As the world’s largest free electorate prepares to vote in India’s 15th general election scheduled to roll out countrywide between April 16-May 13, a striking feature of the election rhetoric is the deafening silence of national and regional political parties on the most important issues confronting 21st century India which owes a deep duty of care to the world’s largest (450 million) child population: public health and education.
The pre-election public discourse in India is in sharp contrast with the recently concluded combative presidential election fought in the US, culminating in the election of Barack Obama as the 42nd — and first racial minority president of America — in which these issues were high on the debate and development agenda. In Britain too, education gets top political billing during general elections. In 2001 Labour Party leader and former prime minister Tony Blair famously remarked that the top three priorities of Labour were “education, education, education”, and swept the British election that year.
Against this backdrop of growing global awareness that development of a nation’s human capital is the vital precondition of national development, the indifference of India’s political class as a whole to public health and education reform is testimony to how out of touch they are with the aspirations of the people. In all of contemporary India’s 200 million households — as in America’s 80 million households — there is a deeply felt, even if unarticulated, need for quality public health services and education.
Despite this, the annual outlay (Centre plus states) for education has never crossed 4 percent of GDP even though the Kothari Commission recommended 6 percent way back in 1966. Worse, provision for public health services has never exceeded 1.2 pecent of GDP, forcing millions of children and youth, who are expected to deliver 21st century India’s ‘demographic dividend’, to live half lives.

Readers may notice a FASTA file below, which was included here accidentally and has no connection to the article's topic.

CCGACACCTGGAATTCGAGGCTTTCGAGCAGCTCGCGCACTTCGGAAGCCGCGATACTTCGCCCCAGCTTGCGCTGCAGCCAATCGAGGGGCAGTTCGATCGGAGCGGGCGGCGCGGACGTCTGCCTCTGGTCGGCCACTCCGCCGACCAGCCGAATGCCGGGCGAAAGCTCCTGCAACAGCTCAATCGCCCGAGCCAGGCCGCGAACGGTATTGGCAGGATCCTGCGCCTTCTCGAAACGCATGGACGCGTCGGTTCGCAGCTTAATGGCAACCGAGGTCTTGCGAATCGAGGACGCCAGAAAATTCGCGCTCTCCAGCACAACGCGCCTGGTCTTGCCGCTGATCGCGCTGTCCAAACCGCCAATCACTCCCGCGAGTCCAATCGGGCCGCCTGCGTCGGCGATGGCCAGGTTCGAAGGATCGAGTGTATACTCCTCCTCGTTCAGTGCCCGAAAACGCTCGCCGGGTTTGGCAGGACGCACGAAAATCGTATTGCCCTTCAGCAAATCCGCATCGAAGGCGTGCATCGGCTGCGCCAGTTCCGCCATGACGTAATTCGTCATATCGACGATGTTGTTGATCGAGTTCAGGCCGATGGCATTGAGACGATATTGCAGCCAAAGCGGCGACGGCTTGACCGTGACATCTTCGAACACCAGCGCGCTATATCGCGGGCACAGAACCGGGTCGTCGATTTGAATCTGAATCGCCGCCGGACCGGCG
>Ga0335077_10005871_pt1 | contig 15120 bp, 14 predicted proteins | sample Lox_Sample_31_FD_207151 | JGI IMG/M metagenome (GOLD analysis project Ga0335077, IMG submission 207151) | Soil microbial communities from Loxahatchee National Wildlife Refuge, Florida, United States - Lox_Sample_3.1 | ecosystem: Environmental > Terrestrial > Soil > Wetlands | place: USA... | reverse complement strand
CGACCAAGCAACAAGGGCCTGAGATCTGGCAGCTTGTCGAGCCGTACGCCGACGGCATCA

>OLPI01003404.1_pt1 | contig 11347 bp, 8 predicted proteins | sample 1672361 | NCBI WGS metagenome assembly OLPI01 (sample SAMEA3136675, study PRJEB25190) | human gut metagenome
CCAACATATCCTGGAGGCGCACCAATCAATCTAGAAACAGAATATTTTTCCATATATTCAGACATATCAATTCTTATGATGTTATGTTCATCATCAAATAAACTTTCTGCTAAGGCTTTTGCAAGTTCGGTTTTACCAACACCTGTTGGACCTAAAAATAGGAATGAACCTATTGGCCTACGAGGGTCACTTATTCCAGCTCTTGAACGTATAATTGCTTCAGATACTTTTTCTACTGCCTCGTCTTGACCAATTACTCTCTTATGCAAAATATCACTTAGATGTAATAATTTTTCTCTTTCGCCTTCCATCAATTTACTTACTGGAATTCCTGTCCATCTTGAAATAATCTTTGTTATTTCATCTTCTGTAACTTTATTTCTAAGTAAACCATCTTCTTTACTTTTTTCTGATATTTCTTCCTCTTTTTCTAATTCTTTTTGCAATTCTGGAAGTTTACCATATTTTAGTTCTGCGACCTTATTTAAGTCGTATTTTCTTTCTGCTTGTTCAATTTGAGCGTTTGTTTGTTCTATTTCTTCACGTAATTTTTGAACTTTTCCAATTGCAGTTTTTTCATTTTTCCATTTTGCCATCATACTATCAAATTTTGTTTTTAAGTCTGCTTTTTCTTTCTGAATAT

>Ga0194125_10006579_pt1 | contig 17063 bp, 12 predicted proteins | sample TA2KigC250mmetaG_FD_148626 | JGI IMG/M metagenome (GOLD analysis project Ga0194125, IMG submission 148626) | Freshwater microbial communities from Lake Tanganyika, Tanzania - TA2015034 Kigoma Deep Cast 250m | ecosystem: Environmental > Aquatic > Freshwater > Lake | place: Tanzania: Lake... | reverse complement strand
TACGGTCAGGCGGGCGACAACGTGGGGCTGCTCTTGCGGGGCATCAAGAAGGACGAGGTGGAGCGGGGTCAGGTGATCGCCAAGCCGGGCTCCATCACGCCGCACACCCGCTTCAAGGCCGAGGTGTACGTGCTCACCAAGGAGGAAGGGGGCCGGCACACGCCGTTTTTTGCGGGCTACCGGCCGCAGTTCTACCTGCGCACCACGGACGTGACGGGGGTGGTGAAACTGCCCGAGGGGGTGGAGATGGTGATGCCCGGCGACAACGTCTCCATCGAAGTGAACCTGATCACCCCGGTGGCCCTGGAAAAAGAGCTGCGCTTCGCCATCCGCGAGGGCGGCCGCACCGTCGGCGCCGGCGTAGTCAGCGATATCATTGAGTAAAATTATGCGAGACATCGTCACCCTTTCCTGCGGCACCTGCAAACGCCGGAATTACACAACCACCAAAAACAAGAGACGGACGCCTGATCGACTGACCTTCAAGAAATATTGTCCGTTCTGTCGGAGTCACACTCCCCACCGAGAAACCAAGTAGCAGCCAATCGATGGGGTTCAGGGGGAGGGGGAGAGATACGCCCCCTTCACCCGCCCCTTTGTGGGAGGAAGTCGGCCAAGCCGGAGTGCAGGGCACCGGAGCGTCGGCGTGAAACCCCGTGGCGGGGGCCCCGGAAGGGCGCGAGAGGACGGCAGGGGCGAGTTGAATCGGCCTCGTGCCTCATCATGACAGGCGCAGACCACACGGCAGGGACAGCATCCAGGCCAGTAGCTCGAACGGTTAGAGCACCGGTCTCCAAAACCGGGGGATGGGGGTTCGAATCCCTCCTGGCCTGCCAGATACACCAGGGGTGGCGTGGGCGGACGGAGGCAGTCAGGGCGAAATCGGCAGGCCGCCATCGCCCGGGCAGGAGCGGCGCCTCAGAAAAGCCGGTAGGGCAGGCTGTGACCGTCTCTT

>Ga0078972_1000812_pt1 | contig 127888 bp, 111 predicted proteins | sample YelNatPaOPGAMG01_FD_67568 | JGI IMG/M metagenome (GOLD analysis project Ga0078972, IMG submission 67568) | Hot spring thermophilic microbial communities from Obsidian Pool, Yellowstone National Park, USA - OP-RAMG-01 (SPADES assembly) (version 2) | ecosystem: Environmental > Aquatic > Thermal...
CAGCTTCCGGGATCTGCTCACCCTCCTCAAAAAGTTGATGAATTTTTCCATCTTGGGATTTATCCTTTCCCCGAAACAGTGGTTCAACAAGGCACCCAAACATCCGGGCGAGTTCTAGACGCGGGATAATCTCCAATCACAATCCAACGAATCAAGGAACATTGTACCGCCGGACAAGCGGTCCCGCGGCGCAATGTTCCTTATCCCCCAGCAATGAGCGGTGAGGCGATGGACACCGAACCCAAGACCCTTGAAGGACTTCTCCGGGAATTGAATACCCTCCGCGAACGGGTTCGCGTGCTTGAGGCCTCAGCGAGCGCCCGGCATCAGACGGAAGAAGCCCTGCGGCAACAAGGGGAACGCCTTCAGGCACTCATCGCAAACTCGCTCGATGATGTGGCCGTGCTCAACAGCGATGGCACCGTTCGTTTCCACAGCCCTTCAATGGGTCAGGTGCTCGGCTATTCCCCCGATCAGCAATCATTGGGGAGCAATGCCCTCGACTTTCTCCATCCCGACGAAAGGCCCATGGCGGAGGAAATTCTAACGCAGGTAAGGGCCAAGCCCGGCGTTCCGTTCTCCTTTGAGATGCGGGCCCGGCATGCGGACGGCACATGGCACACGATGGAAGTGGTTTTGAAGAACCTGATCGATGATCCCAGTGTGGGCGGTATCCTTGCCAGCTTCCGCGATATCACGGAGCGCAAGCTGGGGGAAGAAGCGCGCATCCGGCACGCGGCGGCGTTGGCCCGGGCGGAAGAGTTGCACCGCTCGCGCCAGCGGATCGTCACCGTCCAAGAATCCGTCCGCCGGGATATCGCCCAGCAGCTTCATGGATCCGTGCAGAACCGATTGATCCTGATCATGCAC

But even as India’s much trumpeted demographic dividend shows signs of mutating into a demographic disaster, leaders and strategists of India’s major political parties seem unaware of the public yearning for a meaningful health and education infrastructure, which can aid and enable generation next to break out of the vicious cycle of ignorance and poverty. The country’s establishment continues to live in a Shining India bubble with politicians from the rural hinterland co-opted into government of the middle class, by the middle class and for the middle class. Consequently the onus of rewriting the national agenda and forcing the establishment in New Delhi and the state capitals to get its priorities right has devolved upon the Indian intelligentsia.
As election fever rises and the debate on national development priorities intensifies, it’s upto the teachers’ community in the country’s 1.24 million schools, 431 universities, 21,000 colleges and not least the media, to highlight the critical importance of education and healthcare. The blame for the shameful neglect of these urgent issues cannot be laid solely at the doors of politicians — the intelligentsia is also complicit. It’s still not too late for them to awake, arise and discharge their mandatory role within the social order.